Bais Travel Guide
In a nutshell
Considered the main producer of raw sugar in Negros Oriental, Bais City is slowly gaining traction as a prime spot for dolphin watching among the local and international tourists.
Why go to Bais
As for now, Bais remains largely an uncharted territory, and we urge you to explore this place before everyone else catches on. Doing the rounds of travel forums online, you can find that this hidden gem has plenty to offer in terms of nature and adventure.
First of all, it boasts one of the most panoramic sandbars in the archipelago. While best seen during low tide, it can still be enjoyed when the water comes in. The gorgeous blue water is perfect for swimming and a bit of snorkelling.
Once you've had your fill of beach bumming, you can embark on a dolphin sighting adventure. If you're lucky, you can even see a whale frolicking with dolphins off Tanon Strait. During peak season, this area is teeming with various species of dolphins: bottlenose, spinner, spotted, Fraser's, and striped. It's your best chance to see these adorable creatures off the big screen.
Going back to shore, a protected mangrove forest provides peace and relaxation amidst a canopy of green leaves and blue sky. Ready for a change of scenery? Visit the Central Azucarera de Bais – the first sugar mill in the country. Right across its gate is an old Baldwin steam train which provides a rare glimpse into its heyday running through the sugarcane fields.
When to go to Bais
If your primary reason for coming is to see the dolphins, you need to go during the months of April to September. If you wish to mingle with the locals and join in some merrymaking, they celebrate Hudyaka sa Bais and Sipong festivals held in September each year.
Christmas season is also a good time to go and take part in the annual lighting of their giant Christmas Tree.
Where to stay in Bais
For all its potential as a world-class tourist destination, one would think that Bais would keep up with the times and invest in hotels and guesthouses. Sadly, this is not the case. We believe it is because most people think it's good enough for a day trip considering its close proximity to Dumaguete.
Every time we were in Bais however, we always aimed to start our day early so we preferred to set up base in Bais. If you're like us, there are few pensions worth checking out.
Casa Sandoval Pension (National Highway, Villanueva Subdivision) is an excellent choice for its location and affordability. For only about PHP950, you get a private room with A/C and hot/cold shower which accommodates 2 people. We like that they provide towels and toiletries too! The manager and staff are accommodating and location is within the city centre just across Bais Elementary Pilot School so you won't have a problem finding it. Rooms are clean and comfortable, basic but it's perfect for a good night's rest.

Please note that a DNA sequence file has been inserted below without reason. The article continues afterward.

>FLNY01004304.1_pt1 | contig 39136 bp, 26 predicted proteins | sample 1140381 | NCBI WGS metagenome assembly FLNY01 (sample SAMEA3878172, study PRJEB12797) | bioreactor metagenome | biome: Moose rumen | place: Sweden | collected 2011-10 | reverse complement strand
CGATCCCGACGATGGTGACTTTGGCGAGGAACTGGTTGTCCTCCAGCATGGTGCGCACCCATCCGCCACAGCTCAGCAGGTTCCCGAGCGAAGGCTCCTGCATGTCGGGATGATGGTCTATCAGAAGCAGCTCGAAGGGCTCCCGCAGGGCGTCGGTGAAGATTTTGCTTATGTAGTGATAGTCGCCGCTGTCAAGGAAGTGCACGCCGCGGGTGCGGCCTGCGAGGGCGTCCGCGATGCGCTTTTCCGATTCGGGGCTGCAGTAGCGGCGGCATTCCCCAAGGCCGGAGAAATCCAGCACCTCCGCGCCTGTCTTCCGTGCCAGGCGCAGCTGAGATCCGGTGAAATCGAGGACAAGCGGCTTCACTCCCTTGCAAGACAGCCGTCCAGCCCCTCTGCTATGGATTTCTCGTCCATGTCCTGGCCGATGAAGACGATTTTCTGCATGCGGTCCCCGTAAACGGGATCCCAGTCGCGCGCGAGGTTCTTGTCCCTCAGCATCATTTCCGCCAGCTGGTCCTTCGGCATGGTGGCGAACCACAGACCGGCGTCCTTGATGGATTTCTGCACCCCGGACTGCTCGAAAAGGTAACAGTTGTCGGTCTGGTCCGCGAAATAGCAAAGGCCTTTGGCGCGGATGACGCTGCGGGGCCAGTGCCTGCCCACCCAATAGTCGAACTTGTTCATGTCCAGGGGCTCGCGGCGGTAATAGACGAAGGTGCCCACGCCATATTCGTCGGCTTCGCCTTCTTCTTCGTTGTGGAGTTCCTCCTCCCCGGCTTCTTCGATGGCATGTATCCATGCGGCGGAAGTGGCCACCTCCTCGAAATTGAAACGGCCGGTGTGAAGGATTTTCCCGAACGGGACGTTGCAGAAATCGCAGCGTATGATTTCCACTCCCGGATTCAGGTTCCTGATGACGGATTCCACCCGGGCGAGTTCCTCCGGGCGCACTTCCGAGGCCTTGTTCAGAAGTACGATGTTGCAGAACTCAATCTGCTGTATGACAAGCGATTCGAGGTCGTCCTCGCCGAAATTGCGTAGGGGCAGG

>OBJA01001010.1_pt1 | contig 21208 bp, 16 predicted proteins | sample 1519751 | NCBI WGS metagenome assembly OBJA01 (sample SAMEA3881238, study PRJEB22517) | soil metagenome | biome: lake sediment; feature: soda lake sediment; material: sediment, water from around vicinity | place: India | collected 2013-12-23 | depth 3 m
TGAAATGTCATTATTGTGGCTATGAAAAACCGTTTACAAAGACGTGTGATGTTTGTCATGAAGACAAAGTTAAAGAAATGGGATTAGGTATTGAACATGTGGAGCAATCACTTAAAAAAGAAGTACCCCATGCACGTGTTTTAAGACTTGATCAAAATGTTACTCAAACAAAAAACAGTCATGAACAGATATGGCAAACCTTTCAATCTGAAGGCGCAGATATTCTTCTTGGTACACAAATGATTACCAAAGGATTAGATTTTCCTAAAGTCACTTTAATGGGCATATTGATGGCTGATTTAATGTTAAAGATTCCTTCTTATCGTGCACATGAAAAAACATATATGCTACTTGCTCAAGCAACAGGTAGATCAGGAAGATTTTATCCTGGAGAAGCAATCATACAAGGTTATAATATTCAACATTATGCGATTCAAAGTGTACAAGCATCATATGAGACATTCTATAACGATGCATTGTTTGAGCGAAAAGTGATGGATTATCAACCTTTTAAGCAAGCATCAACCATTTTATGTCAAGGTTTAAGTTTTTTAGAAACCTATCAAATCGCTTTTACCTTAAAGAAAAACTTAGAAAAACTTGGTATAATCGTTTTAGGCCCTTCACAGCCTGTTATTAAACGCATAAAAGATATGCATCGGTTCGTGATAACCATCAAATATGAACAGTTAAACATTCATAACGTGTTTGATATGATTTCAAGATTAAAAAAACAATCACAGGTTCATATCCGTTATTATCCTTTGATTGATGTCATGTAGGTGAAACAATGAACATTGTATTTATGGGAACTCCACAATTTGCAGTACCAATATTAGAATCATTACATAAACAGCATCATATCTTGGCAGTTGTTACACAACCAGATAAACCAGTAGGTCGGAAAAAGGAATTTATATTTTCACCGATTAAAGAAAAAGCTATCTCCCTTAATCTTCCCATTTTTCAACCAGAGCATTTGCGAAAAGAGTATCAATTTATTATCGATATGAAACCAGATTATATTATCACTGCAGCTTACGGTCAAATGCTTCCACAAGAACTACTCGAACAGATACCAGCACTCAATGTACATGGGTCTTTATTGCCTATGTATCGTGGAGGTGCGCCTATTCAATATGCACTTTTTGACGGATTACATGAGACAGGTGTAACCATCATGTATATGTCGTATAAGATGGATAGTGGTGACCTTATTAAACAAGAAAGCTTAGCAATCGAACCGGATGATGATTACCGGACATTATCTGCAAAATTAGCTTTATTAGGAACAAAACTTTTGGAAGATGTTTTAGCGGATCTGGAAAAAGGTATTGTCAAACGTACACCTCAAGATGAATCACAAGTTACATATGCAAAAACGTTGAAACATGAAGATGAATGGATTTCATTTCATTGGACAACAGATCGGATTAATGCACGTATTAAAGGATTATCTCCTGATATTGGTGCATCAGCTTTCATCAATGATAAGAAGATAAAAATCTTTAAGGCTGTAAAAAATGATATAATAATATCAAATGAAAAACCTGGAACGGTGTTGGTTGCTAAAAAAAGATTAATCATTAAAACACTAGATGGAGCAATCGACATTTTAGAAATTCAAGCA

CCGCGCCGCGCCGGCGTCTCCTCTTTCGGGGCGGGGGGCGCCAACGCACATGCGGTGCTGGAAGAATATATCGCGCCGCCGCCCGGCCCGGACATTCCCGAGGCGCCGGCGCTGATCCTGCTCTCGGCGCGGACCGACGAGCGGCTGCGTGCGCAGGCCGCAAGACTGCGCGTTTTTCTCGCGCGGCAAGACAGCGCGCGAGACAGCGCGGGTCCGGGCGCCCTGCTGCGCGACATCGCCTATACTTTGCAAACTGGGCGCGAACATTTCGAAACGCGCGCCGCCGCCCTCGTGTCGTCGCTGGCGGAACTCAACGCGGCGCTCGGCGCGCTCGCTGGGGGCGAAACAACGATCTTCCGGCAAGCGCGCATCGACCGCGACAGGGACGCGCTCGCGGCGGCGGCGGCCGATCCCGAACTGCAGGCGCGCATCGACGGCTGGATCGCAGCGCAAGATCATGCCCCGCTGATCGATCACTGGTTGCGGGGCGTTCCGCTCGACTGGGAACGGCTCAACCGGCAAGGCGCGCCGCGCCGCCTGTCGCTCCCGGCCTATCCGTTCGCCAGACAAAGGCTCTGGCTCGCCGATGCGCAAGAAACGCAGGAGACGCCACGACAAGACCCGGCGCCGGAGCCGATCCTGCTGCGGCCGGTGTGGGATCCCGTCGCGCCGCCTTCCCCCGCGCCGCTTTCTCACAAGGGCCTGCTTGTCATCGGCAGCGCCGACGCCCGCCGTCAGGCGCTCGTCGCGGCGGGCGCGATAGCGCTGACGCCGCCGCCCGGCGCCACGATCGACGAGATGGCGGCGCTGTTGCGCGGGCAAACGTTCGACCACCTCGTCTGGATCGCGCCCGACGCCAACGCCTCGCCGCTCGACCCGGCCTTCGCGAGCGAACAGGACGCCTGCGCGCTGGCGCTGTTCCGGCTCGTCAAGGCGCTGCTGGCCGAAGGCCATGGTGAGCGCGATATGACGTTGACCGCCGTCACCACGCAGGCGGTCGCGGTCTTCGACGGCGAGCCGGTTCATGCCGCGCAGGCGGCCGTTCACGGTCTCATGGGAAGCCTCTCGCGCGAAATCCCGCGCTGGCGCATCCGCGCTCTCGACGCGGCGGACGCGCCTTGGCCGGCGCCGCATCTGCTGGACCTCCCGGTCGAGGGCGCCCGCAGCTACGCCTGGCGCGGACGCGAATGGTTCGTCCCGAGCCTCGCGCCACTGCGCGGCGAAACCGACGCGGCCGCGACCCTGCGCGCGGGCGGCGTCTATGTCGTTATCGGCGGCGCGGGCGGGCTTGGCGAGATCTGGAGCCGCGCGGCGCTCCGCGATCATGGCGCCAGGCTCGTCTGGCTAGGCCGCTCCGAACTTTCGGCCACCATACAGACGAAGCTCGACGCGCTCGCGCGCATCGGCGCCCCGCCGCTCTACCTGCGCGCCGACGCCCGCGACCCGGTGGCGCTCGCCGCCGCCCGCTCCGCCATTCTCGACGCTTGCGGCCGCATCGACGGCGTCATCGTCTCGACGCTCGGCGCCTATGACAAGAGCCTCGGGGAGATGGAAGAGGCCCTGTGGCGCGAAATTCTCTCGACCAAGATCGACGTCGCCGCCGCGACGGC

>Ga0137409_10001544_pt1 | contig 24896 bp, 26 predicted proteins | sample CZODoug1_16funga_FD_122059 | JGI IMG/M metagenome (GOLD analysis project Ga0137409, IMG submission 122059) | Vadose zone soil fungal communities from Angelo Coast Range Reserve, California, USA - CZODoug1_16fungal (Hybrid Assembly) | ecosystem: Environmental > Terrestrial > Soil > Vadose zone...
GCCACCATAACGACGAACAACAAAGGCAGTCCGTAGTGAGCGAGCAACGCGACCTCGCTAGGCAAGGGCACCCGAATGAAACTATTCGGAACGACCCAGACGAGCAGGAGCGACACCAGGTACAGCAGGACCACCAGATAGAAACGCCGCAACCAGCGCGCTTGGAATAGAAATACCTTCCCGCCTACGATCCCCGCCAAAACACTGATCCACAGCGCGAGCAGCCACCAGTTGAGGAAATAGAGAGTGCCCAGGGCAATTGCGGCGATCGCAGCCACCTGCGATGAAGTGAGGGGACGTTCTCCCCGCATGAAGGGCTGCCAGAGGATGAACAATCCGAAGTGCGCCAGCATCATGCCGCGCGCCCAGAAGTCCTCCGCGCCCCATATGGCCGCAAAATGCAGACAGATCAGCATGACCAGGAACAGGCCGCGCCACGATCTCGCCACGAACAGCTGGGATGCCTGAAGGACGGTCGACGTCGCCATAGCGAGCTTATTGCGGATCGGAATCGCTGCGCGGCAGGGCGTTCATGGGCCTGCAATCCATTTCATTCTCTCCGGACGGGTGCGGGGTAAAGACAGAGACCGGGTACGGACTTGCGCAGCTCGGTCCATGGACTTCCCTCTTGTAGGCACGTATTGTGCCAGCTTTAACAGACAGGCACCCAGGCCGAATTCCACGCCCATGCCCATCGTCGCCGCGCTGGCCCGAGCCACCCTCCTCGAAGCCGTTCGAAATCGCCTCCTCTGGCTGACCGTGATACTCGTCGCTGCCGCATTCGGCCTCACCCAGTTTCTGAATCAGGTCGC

La Planta Hotel (Mabini St., Barangay II) sets itself apart for its swimming pool and colonial architecture. Room rates start at about PHP1,500 with free breakfast which consisted of bread, coffee, and egg. Remember this because when we came down one day for breakfast, we were told we could get anything from the onsite restaurant but we ended up paying extra for what we had. Water pressure is also poor and we couldn't use the bedside lamp for lack of available sockets. Other than these hiccups, it's a decent stay in a central location.
A little farther away but right at the jump off point to the sandbar is Campuyo Aroma Beach Resort (Brgy. Campuyo, Manjuyud). Standard rooms are available for PHP1,150 and family rooms for PHP1,600. The staff are friendly and pretty much relaxed since they allowed us to bring in food without any corkage fee. They are also willing to prepare food that's not on their menu, just ask nicely. Also, if you happen to not have made prior arrangements with the tourism office regarding your sand bar outing, they can organize it for you. The rooms are decent and homey although the walls are thin.